Opinion: Yoga happens beyond the mat
PUBLISHED: 15:00 17 June 2020
Yoga is rapidly becoming popular as a community-based approach to improving health and wellbeing by overcoming isolation or loneliness.
And that’s a good thing.
Especially when we consider that researchers say loneliness and social isolation are the root cause of many underlying health problems. And sadly, social isolation is on the rise.
So let me explain why I think yoga is so important and the benefits it can offer us all to improve our health and mental wellbeing in our modern society.
I know that many of us feel that yoga can offer activities and experiences, which are healthy for mind and body. And, that yoga also gets involved with others, which is often crucial for our wellbeing. For some, yoga can offer opportunities for informal drop-in and social interactions combined with more structured programmes of activity, or “recreational therapy”.
The World Health Organisation, who initiated the International Day of Yoga, has recognised that the level of empowerment, choice, influence and control we have over our lives has a significant impact on all those factors, and on our physical and mental wellbeing.
It is said that promoting self-management may help us improve our mental and physical health and take more control over our lives. The success of our community relies, I think, in large part on the trust we all place in our communities and the knowledge that our community will be there should we need the support.
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So, as we as a community take steps out of the devastating impact of Covid-19, we need to examine both the practical ways that community-led yoga can operate given the great demand for support services with ever decreasing resources.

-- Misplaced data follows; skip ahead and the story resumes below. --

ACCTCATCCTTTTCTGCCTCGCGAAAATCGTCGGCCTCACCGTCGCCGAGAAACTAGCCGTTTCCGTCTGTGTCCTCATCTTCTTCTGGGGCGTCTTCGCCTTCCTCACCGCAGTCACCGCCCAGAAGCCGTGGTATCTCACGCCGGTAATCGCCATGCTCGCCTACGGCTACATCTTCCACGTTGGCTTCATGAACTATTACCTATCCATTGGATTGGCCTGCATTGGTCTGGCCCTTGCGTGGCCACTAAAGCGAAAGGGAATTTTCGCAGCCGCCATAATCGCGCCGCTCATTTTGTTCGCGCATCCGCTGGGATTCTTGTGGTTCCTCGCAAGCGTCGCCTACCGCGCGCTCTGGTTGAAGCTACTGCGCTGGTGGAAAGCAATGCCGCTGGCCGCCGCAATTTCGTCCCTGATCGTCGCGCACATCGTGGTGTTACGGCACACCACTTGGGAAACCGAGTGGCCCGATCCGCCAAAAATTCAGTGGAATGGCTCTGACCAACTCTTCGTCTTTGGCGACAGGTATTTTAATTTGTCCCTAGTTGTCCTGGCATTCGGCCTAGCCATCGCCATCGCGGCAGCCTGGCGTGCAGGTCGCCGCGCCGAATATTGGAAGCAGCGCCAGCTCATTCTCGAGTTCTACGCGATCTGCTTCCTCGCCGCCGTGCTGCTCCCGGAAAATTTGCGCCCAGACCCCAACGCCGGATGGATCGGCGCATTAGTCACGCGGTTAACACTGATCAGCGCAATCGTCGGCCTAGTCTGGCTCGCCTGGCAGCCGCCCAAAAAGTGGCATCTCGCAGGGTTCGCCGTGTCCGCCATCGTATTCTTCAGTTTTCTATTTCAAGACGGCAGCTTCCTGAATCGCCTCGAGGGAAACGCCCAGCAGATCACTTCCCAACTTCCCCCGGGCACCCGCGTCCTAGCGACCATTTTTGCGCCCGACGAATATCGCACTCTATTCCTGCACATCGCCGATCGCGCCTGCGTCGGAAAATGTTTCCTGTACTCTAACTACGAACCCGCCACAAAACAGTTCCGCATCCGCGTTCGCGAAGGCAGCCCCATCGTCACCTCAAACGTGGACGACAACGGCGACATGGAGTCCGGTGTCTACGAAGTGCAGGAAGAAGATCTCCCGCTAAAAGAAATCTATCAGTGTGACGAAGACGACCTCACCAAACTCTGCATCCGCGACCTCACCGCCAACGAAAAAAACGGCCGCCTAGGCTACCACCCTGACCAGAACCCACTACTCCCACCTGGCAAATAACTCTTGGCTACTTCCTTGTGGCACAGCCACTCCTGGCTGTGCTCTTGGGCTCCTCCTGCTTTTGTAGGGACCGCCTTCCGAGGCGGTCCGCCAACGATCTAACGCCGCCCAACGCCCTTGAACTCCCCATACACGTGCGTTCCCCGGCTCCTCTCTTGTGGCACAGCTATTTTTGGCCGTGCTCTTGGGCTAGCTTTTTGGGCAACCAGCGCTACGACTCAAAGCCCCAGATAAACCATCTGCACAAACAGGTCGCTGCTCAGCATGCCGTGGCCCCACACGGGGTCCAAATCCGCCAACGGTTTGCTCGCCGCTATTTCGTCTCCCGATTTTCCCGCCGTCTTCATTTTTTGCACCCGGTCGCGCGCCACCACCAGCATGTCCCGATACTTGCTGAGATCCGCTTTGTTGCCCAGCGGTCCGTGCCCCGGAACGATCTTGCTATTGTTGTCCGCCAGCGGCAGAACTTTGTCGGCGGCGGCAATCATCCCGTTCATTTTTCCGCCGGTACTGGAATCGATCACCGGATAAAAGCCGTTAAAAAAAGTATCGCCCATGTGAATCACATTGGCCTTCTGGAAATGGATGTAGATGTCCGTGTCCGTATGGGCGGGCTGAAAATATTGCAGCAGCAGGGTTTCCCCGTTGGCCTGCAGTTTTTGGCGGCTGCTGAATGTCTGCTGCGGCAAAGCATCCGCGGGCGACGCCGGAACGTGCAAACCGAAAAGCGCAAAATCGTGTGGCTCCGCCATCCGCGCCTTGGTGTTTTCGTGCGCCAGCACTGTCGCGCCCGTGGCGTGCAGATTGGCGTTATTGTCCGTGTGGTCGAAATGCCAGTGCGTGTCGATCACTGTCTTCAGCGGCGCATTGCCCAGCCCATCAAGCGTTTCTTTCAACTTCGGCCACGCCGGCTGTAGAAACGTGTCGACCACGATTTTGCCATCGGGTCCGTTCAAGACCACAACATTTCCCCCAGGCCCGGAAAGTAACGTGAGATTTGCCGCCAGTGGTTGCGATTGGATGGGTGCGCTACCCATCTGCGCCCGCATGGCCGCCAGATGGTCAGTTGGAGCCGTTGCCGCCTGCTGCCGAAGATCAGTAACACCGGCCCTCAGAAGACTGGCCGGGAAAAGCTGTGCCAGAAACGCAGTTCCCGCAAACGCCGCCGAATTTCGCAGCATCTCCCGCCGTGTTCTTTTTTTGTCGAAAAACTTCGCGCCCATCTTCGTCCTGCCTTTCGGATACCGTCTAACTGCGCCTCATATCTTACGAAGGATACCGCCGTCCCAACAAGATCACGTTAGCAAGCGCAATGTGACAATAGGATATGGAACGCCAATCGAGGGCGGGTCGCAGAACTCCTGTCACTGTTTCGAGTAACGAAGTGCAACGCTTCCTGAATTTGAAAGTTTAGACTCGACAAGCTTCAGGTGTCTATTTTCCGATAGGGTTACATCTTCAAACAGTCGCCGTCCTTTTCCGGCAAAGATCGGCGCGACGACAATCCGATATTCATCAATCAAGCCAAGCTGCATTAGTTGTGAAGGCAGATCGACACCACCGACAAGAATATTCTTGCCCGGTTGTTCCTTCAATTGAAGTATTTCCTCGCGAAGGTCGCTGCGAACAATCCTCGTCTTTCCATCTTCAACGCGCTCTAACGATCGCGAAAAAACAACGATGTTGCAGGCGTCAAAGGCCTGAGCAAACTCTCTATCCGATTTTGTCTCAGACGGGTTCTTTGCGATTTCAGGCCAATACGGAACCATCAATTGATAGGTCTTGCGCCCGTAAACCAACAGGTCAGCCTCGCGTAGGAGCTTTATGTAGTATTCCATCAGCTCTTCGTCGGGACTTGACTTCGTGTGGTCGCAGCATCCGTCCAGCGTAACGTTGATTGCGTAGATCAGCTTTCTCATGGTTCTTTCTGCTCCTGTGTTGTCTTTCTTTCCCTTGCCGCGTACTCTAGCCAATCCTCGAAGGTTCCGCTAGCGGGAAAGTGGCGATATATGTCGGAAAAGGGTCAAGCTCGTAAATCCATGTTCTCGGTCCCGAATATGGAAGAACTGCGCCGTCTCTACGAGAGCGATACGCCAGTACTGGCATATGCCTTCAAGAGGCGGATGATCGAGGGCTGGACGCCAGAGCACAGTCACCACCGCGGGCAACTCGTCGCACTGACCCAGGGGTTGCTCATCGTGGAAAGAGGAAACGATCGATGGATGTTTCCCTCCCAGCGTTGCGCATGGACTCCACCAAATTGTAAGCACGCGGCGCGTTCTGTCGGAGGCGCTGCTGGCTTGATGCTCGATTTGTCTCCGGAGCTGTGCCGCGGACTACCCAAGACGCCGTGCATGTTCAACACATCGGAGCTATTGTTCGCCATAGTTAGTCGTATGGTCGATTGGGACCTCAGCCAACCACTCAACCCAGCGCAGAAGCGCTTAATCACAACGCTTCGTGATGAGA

I also think we need to make the commitment to working in partnership to increase local knowledge of yoga’s pivotal role in the social prescribing matrix. We also need to understand the links between community-led yoga, social prescribing and our resilience.
Just as we all accept the need for the government to provide a right to healthcare, to a decent education or to social security, we should argue for access to community-based recreational therapies as part of our progressive social prescription. Recreation therapy is a type of therapy that uses engaging activities, such as yoga, to enhance a person’s physical and mental abilities, resilience, and overall wellness being. This type of therapy may benefit people of all ages with recovering, coping, coming to terms with where and how they live.
I would like to say as well that everyone can do yoga.
Yoga, as we know, requires no equipment, no specific skills or physical abilities, and can be practiced by anyone, in any condition, in any location. Yoga allows us into people’s lives for moments of grace while we are all on our mats - we can feel connected to the other people in the room, regardless of our lived experiences, and the external conditions that separate us from each other. Also, yoga practice does not have to be so serious! We can laugh and talk to each other, expect the unexpected, and to go with the flow!
So, let me end by saying that in the 1940s the social reformer William Beveridge developed the welfare state to tackle what he called the “five giant evils” of his time – squalor, ignorance, want, idleness, and disease. They certainly were evils of that time.
I think that today in 2020 in the 21st century we should say that loneliness and isolation are increasingly becoming another great evil.
But on this International Day of Yoga 2020, let’s remember we have this important practice which can help to tackle that modern evil which can affect us all.
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